Environment

Poo-Gloos treat sewage as quickly and effectively as mechanical plants, but cost less

Poo-Gloos (Bio-Domes) prior to submersion in a sewage lagoon
Poo-Gloos (Bio-Domes) prior to submersion in a sewage lagoon
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Diagram illustrating how Poo-Gloos work: concentrically nested domes are infused with low pressure air to optimize the growth of naturally occurring bio-films: as water flows through bio-domes, bottom-to-top, beneficial bacteria reduce biochemical oxygen demand, total suspended solids, and ammonia-nitrogen in waste water lagoons prior to discharge
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Diagram illustrating how Poo-Gloos work: concentrically nested domes are infused with low pressure air to optimize the growth of naturally occurring bio-films: as water flows through bio-domes, bottom-to-top, beneficial bacteria reduce biochemical oxygen demand, total suspended solids, and ammonia-nitrogen in waste water lagoons prior to discharge
Half submerged Poo-Gloos as a wastewater lagoon is filled
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Half submerged Poo-Gloos as a wastewater lagoon is filled
Fully submerged Poo-Gloos (Bio-Domes)
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Fully submerged Poo-Gloos (Bio-Domes)
Frozen foam columns are a result of the air-water mixture bubbling up through the ice in freezing conditions
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Frozen foam columns are a result of the air-water mixture bubbling up through the ice in freezing conditions
Poo-Gloos (Bio-Domes) prior to submersion in a sewage lagoon
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Poo-Gloos (Bio-Domes) prior to submersion in a sewage lagoon
Bio-Domes (Poo-Gloos) being installed at Jackpot NV
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Bio-Domes (Poo-Gloos) being installed at Jackpot NV

Poo isn't something generally talked about in polite company but like it or not, all of that human waste has to go somewhere. In smaller rural communities, it usually goes to wastewater lagoon systems; the alternative is mechanical treatment plants which process waste far more quickly but are expensive, labor intensive and often use chemicals. Enter the "Poo-Gloo," or Bio-Dome as it is officially known – an igloo-shaped device that can reportedly clean up sewage as effectively, but far more cheaply, than its mechanical counterparts. The Poo-Gloo, developed by Wastewater Compliance Systems, Inc., uses a combination of air, dark environment and large surface area to encourage the growth of a bacterial biofilm which consumes the wastewater pollutants. It is claimed that Poo-Gloos can treat pollutants just as quickly as mechanical plants while operating at a fraction of the cost – hundreds of dollars a month rather than thousands – and can be retrofitted to existing lagoon systems.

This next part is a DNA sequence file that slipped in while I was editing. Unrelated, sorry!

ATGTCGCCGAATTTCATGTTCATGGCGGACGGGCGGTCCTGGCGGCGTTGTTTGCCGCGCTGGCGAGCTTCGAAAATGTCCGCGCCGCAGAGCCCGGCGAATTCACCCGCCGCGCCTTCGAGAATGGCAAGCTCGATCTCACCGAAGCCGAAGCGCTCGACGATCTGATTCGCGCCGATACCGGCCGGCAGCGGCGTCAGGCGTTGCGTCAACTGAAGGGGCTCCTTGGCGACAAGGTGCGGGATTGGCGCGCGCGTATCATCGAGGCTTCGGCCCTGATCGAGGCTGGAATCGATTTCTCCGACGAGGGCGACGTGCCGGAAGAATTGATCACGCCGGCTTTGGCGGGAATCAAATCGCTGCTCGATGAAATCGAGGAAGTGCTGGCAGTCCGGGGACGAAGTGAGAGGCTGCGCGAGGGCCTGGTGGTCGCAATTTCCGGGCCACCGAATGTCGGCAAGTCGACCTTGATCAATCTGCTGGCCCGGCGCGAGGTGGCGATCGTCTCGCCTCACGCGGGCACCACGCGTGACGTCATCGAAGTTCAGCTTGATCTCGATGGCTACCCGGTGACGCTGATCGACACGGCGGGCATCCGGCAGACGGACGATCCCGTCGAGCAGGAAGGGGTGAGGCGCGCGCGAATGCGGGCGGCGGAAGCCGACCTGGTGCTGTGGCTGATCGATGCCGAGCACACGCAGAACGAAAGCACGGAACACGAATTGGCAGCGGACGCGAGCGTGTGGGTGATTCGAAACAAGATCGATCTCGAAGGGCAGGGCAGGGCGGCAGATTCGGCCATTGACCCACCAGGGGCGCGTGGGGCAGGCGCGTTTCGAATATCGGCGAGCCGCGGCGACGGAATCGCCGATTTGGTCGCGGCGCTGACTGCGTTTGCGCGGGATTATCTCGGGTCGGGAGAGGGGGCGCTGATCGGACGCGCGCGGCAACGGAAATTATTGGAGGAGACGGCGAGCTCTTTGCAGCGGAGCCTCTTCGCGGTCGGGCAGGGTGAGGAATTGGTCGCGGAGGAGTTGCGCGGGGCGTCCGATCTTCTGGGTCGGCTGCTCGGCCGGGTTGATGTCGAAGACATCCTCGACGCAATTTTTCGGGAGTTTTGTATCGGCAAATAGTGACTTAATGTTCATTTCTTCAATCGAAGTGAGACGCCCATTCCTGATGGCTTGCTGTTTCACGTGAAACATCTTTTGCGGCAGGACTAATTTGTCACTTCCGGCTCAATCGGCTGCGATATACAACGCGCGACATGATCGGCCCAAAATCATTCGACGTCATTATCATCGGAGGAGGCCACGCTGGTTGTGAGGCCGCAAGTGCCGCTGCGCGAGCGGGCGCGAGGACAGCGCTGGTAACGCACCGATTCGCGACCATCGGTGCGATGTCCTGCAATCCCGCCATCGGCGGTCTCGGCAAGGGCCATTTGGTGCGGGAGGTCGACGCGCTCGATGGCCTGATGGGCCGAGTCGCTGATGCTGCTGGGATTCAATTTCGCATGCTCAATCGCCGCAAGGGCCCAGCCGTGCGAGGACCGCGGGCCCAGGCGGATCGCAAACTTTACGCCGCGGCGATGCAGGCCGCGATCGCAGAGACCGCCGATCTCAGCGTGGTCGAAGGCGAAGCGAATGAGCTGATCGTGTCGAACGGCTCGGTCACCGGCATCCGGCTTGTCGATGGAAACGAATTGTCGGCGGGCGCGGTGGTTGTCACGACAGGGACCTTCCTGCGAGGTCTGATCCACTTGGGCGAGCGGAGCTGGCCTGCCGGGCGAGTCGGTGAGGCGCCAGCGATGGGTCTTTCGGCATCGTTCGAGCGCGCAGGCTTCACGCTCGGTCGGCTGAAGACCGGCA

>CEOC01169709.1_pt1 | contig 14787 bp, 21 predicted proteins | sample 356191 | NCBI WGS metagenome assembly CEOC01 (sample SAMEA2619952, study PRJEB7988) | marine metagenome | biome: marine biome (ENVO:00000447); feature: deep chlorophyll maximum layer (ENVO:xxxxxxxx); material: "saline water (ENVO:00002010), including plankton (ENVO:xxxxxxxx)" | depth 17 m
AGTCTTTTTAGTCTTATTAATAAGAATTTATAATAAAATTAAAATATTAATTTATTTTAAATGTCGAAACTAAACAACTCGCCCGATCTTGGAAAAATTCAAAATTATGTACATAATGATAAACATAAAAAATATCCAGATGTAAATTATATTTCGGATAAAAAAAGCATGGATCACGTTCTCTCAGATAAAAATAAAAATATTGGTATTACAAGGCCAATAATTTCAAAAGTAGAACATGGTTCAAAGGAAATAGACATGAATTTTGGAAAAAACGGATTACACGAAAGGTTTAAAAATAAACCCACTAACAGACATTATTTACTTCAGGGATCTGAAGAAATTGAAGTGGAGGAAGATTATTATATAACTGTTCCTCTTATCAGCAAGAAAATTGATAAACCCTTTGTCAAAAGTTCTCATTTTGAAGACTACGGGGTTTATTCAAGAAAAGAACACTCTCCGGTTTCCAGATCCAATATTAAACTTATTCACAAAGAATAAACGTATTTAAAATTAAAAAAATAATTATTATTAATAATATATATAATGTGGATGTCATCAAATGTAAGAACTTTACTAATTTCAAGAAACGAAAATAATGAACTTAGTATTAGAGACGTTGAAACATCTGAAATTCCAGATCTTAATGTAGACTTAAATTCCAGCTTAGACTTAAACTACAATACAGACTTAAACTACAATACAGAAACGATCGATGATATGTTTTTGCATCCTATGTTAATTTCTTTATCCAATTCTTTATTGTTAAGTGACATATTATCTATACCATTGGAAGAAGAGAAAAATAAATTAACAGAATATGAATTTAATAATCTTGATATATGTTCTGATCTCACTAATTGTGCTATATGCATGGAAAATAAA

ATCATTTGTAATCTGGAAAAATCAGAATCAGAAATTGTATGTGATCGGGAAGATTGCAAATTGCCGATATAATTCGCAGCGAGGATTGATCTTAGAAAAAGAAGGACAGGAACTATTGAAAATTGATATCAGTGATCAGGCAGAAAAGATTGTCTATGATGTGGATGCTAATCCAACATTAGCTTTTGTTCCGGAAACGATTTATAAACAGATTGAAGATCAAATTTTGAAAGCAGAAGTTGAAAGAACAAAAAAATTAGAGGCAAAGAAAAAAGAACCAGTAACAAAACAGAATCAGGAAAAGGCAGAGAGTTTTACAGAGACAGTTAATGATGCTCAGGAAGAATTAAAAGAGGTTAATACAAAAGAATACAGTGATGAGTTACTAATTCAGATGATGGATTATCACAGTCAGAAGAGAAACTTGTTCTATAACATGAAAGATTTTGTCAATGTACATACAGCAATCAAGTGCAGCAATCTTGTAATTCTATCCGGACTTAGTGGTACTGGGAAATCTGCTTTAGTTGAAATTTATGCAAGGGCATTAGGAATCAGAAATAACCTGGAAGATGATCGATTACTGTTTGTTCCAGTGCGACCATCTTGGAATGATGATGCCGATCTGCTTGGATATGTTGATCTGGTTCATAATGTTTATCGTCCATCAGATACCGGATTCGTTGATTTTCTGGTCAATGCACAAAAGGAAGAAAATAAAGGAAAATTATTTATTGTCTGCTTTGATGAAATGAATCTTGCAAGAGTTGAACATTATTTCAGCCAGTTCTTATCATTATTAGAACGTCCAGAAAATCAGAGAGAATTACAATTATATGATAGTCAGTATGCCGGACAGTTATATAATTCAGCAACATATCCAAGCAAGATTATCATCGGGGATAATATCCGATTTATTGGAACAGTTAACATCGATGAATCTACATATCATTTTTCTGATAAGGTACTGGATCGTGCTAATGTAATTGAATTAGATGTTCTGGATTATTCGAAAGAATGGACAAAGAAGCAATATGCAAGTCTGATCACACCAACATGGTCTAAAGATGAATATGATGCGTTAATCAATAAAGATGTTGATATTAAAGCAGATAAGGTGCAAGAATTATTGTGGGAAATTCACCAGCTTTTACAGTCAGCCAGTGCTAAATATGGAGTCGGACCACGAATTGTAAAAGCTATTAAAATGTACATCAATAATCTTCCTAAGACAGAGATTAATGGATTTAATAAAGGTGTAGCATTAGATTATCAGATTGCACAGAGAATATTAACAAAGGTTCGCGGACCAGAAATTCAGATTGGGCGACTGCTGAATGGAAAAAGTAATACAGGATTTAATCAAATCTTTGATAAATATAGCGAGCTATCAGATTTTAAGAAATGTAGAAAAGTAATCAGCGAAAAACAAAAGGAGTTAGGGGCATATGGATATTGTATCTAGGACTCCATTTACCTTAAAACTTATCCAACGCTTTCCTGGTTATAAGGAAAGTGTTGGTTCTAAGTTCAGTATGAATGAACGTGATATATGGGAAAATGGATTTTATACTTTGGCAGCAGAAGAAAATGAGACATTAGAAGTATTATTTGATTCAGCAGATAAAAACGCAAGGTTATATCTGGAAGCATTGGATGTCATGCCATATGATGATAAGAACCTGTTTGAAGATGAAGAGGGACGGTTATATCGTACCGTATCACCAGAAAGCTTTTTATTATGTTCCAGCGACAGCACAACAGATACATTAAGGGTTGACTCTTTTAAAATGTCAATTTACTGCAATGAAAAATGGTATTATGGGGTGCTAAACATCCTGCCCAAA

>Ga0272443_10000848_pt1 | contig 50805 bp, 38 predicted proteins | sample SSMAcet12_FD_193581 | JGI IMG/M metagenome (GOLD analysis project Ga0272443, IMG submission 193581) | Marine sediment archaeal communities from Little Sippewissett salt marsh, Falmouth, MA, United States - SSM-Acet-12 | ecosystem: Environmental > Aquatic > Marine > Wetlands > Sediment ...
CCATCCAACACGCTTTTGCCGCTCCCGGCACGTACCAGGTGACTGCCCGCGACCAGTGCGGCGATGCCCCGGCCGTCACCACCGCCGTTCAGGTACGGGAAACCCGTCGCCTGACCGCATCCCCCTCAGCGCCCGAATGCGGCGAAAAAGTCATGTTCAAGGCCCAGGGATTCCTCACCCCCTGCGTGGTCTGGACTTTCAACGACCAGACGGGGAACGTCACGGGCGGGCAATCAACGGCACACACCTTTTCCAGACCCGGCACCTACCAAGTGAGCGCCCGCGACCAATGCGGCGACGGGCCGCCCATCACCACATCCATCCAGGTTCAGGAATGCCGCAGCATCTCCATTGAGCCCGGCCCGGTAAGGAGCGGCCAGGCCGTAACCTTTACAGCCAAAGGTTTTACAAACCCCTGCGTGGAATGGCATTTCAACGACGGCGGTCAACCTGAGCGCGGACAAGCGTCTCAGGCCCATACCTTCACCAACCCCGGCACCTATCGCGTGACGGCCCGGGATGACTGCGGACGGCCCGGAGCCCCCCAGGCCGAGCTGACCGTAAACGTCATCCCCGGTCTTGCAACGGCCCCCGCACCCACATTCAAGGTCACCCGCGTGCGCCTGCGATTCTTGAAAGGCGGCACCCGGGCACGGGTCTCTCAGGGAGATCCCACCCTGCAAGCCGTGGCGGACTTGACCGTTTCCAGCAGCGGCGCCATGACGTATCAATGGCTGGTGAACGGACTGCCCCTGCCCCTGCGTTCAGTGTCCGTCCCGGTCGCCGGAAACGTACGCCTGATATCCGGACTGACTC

The Poo-Gloos work in clusters, with two dozen or more arranged in rows fully submerged at the bottom of the lagoon. Each Poo-Gloo consists of four concentrically nested plastic domes filled with plastic packing to provide a large surface area for bacterial growth. Rings of bubble-release tubes sit at the base of every Poo-Gloo and bubble air up through the cavities between domes. The air exits a hole in the top of each dome. As air moves through the dome, it draws water from the bottom of the lagoon up through the dome and out the top.

Individual Poo-Gloos create 2,800 square feet (260 square meters) of surface area for bacterial growth while taking up just 28 square feet (2.6 square meters) of space. In comparison with labor-intensive mechanical plants, Poo-Gloos require little maintenance. They use the same amount of electricity as a 75-watt bulb and can even be powered with solar or wind energy systems, further reducing the cost.

Taylor Reynolds, director of sales for Wastewater Compliance Systems says that most of the projects he quotes are between US$150,000 and $500,000, a far more palatable option for an average municipality than the $4 million to $10 million they are quoted for a mechanical plant.

A pilot study to evaluate Poo-Gloo performance at different water temperatures, levels of aeration, sewage volumes and concentrations yielded impressive results:

  • Biological oxygen demand – a measure of organic waste in water – was reduced consistently by 85 percent using Poo-Gloos, and ranged as high as 92 percent
  • Total suspended solids fell consistently by 85 percent, and ranged as high as 95 percent
  • Ammonia levels dropped more than 98 percent with Poo-Gloo treatment in warmer water and, more importantly, by as much as 93 percent when temperatures dropped below 50 degrees Fahrenheit (10 degrees Celsius) – conditions that normally slow bacterial breakdown of sewage
  • Total nitrogen levels fell 68 percent in warmer water and 55 percent in cooler water